Considering a science degree? Learn how to choose one of the science majors for a bachelor's degree that suits your personal and professional goals.
Build a broad base of knowledge to draw from across a wide variety of subjects, including biology, chemistry, physics, mathematics, psychology, medicine, engineering, computing, and many others, when you major in science. Depending on which subject you choose, you could end up working in areas like health care, biotechnology, pharmaceuticals, food production, environmental protection, energy, manufacturing, IT, education, law, finance, marketing, management, and more.
While the exact list of available science majors will typically vary from one university to the next, you’re likely to find some common majors at most four-year universities. Some of the most common science majors include:
Agriculture: Study of growing crops and raising livestock
Astronomy: Study of celestial objects and the physical universe
Biology: Study of life
Biochemistry: Study of chemistry as it relates to living organisms
Biophysics: Study of physics as it relates to biological phenomena
Cellular biology: Study of cells
Chemistry: Study of matter
Earth science: Study of the planet Earth
Ecology: Study of the relationship between organisms and their environments
Genetics: Study of genes and heredity in living organisms
Kinesiology: Study of human movement
Meteorology: Study of the atmosphere and weather forecasting
Microbiology: Study of microscopic organisms
Physical science: Study of nonliving materials
Physics: Study of matter and its motion and behavior
Zoology: Study of animals
Read more: What Is a STEM Degree? And What Can You Do With One?What types of jobs can I get with a science major?
Majoring in science can open you up to hundreds of careers across all industries. Here are some of the most common science majors  and the types of jobs you could pursue with a degree in the field:
*All salary data represents median salaries in the United States according to the US Bureau of Labor Statistics (April 2022) unless otherwise noted.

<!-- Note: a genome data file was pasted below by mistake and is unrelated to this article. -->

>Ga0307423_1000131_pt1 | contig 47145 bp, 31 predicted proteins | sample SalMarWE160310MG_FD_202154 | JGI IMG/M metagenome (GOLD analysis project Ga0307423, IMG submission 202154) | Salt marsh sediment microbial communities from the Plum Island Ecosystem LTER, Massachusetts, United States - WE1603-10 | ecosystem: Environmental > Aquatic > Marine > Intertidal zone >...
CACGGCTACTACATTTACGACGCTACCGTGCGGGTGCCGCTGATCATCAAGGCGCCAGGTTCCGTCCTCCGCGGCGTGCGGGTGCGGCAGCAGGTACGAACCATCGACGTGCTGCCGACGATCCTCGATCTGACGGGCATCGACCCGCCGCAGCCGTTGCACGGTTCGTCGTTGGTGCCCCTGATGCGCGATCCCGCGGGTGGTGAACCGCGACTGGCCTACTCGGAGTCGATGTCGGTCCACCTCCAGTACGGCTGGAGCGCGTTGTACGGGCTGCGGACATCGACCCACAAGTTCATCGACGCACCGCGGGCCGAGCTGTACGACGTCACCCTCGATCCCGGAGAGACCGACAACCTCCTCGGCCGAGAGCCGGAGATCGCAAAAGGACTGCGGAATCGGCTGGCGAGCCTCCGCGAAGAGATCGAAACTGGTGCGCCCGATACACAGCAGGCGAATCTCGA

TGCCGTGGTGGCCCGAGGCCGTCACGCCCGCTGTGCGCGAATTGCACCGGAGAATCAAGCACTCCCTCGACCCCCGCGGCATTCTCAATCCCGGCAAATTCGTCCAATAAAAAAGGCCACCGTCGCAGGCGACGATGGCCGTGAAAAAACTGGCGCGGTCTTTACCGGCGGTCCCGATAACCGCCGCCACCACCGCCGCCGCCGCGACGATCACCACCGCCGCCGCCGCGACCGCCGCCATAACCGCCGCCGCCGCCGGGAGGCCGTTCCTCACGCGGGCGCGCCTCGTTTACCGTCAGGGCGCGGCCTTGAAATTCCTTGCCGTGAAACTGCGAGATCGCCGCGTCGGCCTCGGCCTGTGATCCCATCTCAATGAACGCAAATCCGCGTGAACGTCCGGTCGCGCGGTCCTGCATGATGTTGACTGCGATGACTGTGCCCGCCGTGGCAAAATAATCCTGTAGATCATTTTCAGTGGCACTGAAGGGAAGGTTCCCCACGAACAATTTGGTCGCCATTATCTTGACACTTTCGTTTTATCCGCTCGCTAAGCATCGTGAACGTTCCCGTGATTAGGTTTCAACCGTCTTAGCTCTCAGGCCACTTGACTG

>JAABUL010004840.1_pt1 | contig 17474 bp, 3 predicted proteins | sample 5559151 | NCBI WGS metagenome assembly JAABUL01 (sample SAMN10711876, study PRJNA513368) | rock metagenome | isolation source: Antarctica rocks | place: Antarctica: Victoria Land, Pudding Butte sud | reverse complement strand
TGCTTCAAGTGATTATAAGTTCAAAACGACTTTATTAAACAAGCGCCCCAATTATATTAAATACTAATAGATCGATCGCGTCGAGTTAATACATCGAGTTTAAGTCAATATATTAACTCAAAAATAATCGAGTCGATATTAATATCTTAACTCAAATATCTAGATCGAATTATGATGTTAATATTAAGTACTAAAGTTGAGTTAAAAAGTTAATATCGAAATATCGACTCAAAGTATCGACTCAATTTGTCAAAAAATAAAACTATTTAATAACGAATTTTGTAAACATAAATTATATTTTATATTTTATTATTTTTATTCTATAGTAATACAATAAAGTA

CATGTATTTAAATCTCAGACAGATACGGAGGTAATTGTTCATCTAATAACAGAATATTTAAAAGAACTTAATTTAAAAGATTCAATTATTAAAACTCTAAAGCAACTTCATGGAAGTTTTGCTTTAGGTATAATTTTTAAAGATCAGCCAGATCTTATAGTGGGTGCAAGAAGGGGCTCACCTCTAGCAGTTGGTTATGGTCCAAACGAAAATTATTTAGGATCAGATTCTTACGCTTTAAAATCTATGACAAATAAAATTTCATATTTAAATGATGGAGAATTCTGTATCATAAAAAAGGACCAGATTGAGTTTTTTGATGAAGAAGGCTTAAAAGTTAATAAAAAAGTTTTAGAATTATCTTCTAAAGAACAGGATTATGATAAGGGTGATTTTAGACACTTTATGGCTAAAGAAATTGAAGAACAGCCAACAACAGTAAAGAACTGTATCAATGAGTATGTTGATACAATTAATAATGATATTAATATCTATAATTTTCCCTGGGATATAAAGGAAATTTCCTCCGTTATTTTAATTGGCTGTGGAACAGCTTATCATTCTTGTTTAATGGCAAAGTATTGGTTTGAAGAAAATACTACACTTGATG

As a biology major, your career options extend beyond becoming a biologist or going to medical school to be a doctor. While those are certainly possible, you have other options with a bachelor’s degree in biology, including:
Medical manager: $104,280
Food scientist: $68,830
High school teacher: $62,870
Forensic science technician: $60,590
Clinical laboratory technician: $54,180
Health educator: $48,140
Biological technician: $46,340
If you’re interested in a career where you get to help people reach their potential or improve their quality of life, a degree in kinesiology and exercise science could be a good fit. As you learn more about the movement of the human body, you’ll build a foundation for careers like:
Health services manager: $104,280
Exercise physiologist: $50,280
Physical therapist assistant: $49,970
Athletic trainer: $49,860
Health education specialist: $48,140
Recreational therapist: $47,710
Massage therapist: $43,620
We’re surrounded by matter, so studying chemistry quite literally opens up a world of possibilities for career options, both inside and outside of a lab environment. Careers you might pursue as a chemistry major include:
Chemical engineer: $108,540
Brewmaster: $79,198 (average base pay, Glassdoor)
Chemical technician: $49,820
Environmental science and protection technician: $46,850
These days, as more and more focus shifts to the environment, you may find that one of these potential careers for earth science majors interests you:
Atmospheric scientist: $99,740
Environmental engineer: $92,120
Environmental scientist: $73,230
Conservation scientist: $64,010
Read more:5 Jobs That Help Fight Climate Change
The United States Bureau of Labor Statistics (BLS) predicts that careers in life, physical, and social science will grow at a rate of 8 percent between 2020 and 2030 . Careers in biomedical research and environmental protection are expected to be in high demand.
Health care jobs, which often require a science degree, will also likely be in high demand, according to the BLS. It's expected that the United States will add 2.6 million new health care positions between 2020 and 2030, more than any other industry. 
Considering a degree in science? Take a course from a top university to experience firsthand if it’s a good fit. Once you sign up for Coursera, you can explore more than 5,000 courses, many of which are free to audit. Here are a few popular free courses to get you started:
The Science of Well-Being from Yale
COVID-19 Contact Tracing from Johns Hopkins University
1. National Center for Education Statistics. “Bachelor’s, masters, and doctoral degrees conferred by postsecondary institutions, https://nces.ed.gov/programs/digest/d20/tables/dt20_318.30.asp.” Accessed April 8, 2022.
2. US Bureau of Labor Statistics. "Life, Physical, and Social Science Occupations, https://www.bls.gov/ooh/life-physical-and-social-science/home.htm.” Accessed April 8, 2022.
3. US Bureau of Labor Statistics. "Healthcare Occupations, https://www.bls.gov/ooh/healthcare/home.htm.” Accessed April 8, 2022.
This content has been made available for informational purposes only. Learners are advised to conduct additional research to ensure that courses and other credentials pursued meet their personal, professional, and financial goals.